Sesay is a prime candidate for a program in development by Sierra Leone’s government and the WHO, which involves employing health workers who survived Ebola to aid survivors in their communities. They would help ensure that survivors could take advantage of another government-led program in the works, a comprehensive care package. Mauricio Calderon, who leads the WHO’s team on Ebola survivor care, says, “These advocates would assure that other survivors get appropriate and free health care in a timely fashion, and that medical consultations occur as needed.” However, neither program has been rolled out on a nationwide scale. And because many symptoms appear to worsen without therapy, the burden grows with every day of delay. What’s more, the loss of employment and education due to sickness can lead to a downward spiral of nearly inescapable poverty.
Despite the urgency of survivors’ situations, some humanitarian agencies seem more interested in using survivor plights to raise funds rather than to help individuals. For example, this summer, the United Nations Development Programme released a virtual reality film on Ebola survivors, to be viewed by people in rich countries. A communications officer at UNDP called the film “expensive” but would not reveal its price. Even if the film raises funds for the U.N., the donations certainly won’t manifest in the form of care for survivors as quickly as they’re needed. And because U.N. agencies refuse to reveal their budgets, I can’t say how many medicines for survivor ailments might have been purchased now instead of a virtual reality film, or how many health advocates paid, or how much shelter for needy survivors might have been established.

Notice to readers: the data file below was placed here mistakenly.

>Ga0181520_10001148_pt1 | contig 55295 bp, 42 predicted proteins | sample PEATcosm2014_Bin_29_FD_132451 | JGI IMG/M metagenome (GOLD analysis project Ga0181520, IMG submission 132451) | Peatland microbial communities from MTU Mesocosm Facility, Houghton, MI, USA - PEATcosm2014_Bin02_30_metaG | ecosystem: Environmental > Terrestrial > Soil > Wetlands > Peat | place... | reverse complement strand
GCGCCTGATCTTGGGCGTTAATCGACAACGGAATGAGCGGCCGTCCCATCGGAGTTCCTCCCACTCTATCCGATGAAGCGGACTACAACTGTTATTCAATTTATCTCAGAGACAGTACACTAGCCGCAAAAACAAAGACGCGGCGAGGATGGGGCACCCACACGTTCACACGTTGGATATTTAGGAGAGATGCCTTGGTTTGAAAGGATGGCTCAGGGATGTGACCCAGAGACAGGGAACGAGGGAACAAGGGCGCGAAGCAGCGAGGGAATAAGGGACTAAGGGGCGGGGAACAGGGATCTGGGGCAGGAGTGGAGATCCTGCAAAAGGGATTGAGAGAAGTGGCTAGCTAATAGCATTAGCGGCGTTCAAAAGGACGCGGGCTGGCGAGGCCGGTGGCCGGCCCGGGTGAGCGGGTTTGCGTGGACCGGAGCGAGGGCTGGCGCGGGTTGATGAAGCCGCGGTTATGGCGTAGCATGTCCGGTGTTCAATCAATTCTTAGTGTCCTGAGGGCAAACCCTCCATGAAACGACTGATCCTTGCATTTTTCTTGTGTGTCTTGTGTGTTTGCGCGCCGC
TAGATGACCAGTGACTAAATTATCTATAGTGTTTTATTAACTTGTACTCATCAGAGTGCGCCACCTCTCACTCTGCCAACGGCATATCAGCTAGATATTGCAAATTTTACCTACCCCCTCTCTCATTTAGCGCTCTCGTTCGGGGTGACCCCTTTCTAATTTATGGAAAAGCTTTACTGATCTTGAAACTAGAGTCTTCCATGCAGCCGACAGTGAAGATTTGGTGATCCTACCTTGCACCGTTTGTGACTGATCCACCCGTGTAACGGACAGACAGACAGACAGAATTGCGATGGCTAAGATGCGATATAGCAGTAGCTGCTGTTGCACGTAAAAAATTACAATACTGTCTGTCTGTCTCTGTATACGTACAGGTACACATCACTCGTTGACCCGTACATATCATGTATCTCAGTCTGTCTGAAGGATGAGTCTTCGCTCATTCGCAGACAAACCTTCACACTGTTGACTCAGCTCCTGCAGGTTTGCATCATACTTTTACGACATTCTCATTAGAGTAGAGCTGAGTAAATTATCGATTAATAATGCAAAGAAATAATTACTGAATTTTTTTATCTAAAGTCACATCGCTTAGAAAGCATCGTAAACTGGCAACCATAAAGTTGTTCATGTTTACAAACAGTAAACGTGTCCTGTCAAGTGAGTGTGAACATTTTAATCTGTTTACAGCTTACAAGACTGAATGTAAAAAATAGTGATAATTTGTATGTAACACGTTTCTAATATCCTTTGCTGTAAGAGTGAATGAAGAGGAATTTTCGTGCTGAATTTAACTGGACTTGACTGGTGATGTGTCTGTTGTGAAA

The U.S. and international doctors at the WHO’s meeting were well aware of survivors’ urgent needs. They have been pushing donors and policymakers to continue the fight against Ebola, even though the dramatic peak of the contagion has passed.
“People ask me how I feel about the fact that I got evacuated [out of Sierra Leone], and I can be truthful and say I would have been dead in a week had I not been,” Crozier told me. “So I’m grateful for the opportunity, but at the same time, I’m haunted by the fact that so many of my patients and local colleagues died because they did not have the same access, and that reflects long-standing inequalities in global health. So, since I have the opportunity to speak for more than myself, I’m going to use it.”